Developing the future of control room software

Digital design informed by the real needs of control room operatives
control room operative looking at mapping software on a computer monitor

Emergency services control rooms are operated by highly skilled people working under pressure to help people in need of urgent help. When members of the public call 999 or 111 and speak to someone in a control room that operative is not only on the phone but also looking at an array of monitors with different interfaces on. The importance of design in ensuring that the software they use is precisely attuned to their needs cannot be underestimated. 

NEC provides critical, life-saving software for control rooms, operations centres and emergency dispatch. We worked with them to design solutions for the next generation of emergency services looking at three core areas: 

  • Moving from a product to a service and platform mindset, transitioning to Software as a service (SaaS).
  • Providing design support to their product teams.
  • Developing a design system to be used across their future product suite

“For me, it’s helping people...We are the link between the people and the officers who attend. It doesn’t matter what systems we have, they just have to work.”

Paul - a Control room operative for 30 years

A day in the life of a control room

We started by visiting a control room to shadow call handlers and dispatchers and talk to them about their work.  We learned about the importance of teamwork and clear communication between systems and the people that use them.

Calls come in to a call handler, who takes details and hands over to the radio team who are in contact with police teams. They have multiple interfaces to look at, spread over 2 to 4 monitors. We discovered important features of their workflow – for instance, some operators rarely use a mouse, learning shortcuts so they can type keystrokes for all commands. We were also surprised to learn their telephony equipment is operated by a foot pedal. 

There’s a lot of information that has to be accessed, understood and shared very quickly while they make decisions at the same time as talking to others. The need for equipment that minimises stress and complexity is clear. 

Spending time in the control room allowed us to understand the context and cross-channel experience between systems, hardware, software and interaction between people.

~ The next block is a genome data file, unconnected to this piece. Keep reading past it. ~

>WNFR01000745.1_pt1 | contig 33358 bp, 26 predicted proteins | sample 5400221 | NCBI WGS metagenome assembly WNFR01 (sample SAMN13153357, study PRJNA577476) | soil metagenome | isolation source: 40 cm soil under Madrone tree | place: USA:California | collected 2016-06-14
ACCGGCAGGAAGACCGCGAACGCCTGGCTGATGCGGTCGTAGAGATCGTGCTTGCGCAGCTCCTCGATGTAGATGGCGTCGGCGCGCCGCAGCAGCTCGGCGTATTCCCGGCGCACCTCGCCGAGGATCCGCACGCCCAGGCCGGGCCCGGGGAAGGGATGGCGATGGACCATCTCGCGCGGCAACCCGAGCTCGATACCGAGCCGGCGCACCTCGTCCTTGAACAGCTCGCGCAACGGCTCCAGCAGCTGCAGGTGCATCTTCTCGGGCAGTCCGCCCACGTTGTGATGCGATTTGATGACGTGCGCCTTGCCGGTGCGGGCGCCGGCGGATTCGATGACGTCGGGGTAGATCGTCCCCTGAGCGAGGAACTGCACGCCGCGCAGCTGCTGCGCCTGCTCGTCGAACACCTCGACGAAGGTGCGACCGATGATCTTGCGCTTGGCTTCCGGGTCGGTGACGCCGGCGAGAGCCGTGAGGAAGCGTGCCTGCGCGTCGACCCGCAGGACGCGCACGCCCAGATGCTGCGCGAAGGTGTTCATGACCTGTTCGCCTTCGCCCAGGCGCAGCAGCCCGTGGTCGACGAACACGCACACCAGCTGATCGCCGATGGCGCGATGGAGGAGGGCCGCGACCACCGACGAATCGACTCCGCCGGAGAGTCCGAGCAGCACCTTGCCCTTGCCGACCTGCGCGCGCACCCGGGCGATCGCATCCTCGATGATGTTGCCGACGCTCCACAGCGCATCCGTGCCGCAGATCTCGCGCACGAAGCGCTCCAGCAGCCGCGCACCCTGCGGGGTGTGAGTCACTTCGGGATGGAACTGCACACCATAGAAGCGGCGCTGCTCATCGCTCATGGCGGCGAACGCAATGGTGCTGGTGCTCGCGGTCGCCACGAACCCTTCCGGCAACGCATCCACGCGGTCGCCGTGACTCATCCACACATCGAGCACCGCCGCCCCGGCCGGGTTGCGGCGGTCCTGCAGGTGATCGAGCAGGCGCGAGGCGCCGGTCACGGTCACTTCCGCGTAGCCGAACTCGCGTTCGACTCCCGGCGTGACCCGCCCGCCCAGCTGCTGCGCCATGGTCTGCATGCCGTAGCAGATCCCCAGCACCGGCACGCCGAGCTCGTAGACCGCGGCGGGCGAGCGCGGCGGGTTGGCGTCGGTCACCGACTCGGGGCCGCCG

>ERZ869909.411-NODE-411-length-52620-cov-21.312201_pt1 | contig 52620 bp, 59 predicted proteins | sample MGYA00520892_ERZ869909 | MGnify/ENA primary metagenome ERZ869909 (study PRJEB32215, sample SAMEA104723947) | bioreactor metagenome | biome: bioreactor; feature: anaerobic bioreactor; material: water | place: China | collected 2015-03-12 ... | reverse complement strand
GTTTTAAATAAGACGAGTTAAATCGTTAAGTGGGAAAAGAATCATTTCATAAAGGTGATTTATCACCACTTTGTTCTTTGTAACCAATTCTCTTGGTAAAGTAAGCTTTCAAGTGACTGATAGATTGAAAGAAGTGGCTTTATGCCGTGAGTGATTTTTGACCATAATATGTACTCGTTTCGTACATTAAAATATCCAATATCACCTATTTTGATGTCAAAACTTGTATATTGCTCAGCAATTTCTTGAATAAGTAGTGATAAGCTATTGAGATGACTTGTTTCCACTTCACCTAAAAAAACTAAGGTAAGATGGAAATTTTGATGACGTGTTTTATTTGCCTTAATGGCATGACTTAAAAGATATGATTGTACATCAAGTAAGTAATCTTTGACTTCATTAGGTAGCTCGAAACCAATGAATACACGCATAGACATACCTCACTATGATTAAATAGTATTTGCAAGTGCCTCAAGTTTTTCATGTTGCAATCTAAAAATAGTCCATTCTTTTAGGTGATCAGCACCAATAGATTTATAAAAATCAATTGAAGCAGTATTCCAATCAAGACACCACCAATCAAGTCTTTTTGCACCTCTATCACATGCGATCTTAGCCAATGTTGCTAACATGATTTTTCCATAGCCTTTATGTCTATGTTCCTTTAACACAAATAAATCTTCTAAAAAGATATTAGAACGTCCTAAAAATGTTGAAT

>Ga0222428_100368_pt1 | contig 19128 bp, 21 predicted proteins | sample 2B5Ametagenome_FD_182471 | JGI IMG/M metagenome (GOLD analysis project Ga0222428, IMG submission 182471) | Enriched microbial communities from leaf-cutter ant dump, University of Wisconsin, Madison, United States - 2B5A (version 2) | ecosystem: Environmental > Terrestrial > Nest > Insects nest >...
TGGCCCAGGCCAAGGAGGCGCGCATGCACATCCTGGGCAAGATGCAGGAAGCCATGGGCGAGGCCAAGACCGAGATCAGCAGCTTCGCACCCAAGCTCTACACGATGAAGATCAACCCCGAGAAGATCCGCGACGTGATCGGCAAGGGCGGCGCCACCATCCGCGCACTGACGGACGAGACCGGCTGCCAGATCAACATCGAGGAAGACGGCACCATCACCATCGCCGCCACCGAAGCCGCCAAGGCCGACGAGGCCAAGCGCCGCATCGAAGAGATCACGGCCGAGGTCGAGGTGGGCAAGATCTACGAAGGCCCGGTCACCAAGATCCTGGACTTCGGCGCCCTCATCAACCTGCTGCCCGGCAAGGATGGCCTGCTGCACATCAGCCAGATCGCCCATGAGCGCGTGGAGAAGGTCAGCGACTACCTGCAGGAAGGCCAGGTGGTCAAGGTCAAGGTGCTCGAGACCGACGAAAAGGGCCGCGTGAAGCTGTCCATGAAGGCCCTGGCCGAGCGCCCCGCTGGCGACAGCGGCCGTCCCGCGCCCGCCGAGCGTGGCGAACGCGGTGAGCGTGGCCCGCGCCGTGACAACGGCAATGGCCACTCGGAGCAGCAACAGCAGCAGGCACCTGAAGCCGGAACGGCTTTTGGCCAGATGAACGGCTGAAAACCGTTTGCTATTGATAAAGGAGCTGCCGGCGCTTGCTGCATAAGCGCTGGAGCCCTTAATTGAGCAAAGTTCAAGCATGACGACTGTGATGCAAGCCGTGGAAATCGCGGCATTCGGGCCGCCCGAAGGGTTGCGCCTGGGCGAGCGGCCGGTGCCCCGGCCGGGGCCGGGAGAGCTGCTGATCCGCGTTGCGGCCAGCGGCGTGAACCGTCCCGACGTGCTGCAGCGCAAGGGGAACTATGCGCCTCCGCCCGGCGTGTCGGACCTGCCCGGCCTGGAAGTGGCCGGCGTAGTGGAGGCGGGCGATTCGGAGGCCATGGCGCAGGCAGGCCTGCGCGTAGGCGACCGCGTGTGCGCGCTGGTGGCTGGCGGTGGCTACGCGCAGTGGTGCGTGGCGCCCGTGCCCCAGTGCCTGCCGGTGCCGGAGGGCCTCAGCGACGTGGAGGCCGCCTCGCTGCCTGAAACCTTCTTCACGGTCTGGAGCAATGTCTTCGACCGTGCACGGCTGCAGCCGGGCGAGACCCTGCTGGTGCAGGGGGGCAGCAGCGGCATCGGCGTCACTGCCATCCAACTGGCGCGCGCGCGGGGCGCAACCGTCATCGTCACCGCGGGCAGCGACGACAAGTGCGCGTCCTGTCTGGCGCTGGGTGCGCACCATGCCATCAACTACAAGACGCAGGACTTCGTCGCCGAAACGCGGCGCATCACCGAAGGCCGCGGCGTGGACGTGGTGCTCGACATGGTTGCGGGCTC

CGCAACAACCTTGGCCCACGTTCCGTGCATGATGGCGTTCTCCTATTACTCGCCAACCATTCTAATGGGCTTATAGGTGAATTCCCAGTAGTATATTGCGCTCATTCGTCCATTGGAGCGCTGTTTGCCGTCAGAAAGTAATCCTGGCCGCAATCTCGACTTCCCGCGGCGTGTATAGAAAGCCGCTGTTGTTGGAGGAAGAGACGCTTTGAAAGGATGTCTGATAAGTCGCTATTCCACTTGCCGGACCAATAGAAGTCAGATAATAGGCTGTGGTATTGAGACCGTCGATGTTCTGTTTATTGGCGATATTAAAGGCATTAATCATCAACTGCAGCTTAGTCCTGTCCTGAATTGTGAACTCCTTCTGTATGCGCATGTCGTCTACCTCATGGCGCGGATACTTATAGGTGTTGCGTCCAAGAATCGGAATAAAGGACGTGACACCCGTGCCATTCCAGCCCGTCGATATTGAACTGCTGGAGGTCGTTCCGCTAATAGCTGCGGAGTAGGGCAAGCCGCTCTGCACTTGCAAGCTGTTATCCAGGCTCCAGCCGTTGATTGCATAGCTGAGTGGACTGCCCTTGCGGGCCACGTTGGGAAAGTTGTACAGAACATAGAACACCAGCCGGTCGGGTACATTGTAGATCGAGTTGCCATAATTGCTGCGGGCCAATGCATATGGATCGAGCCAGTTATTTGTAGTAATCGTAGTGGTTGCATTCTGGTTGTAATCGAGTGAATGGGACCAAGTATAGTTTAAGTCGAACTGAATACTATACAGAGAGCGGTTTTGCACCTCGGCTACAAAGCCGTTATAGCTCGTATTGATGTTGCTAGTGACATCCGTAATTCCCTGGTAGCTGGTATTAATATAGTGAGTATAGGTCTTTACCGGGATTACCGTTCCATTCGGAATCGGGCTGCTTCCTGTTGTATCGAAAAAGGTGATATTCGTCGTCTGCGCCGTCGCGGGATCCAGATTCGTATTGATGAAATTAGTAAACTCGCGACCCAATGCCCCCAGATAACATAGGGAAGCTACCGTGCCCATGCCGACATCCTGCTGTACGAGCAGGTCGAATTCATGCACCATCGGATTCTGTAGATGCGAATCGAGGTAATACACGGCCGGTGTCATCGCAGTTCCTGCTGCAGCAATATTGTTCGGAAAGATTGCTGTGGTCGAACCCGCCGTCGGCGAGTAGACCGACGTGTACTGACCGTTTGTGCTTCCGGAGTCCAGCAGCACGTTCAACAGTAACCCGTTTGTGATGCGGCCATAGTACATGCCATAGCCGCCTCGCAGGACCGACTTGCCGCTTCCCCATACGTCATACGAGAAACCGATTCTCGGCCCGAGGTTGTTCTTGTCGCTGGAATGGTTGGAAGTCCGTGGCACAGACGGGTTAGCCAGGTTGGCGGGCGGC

A week of hypothesis-driven design and rapid prototyping

We kicked off the project with a one-week design sprint. A multidisciplinary team worked together on accelerated product thinking, inspiration, concept design and sharing skills.

We used hypothesis-driven design to move quickly from reviewing research, inspiration and creating initial ideas to designing and testing prototypes to learn from. 

We built cardboard monitors so we could quickly test ideas using paper prototypes. One of the team had worked for many years as a call handler and we invited control room operatives in to do some user testing on our preliminary designs – moving from paper to Figma click-throughs by the end of the week. 

“A highlight was turning our ideas into usable features and capabilities....”

Sprint participant

Moving to a longer-term strategic partnership

The Snook and APD team began setting up visits to control rooms for further research and testing. But due to the COVID-19 pandemic and the pressures that put on the emergency services, the visits had to be put on hold and reimagined. 

Following a pivot and restructure to the research and testing framework, the team began engaging with control rooms and APD teams remotely. This involved working flexibly with control room teams to provide times and channels that worked for them. A sign-up form was developed which asked individuals to select preferred dates, times and video call software.

Crafting principles to guide strategic design decisions

Early on in the project, the team developed a set of principles based on the needs, behaviours and context of control rooms. These were created as a set of values for the product and service to act as a guidepost for the project team to continually check their decisions against. The design principles were:

  • Keep it simple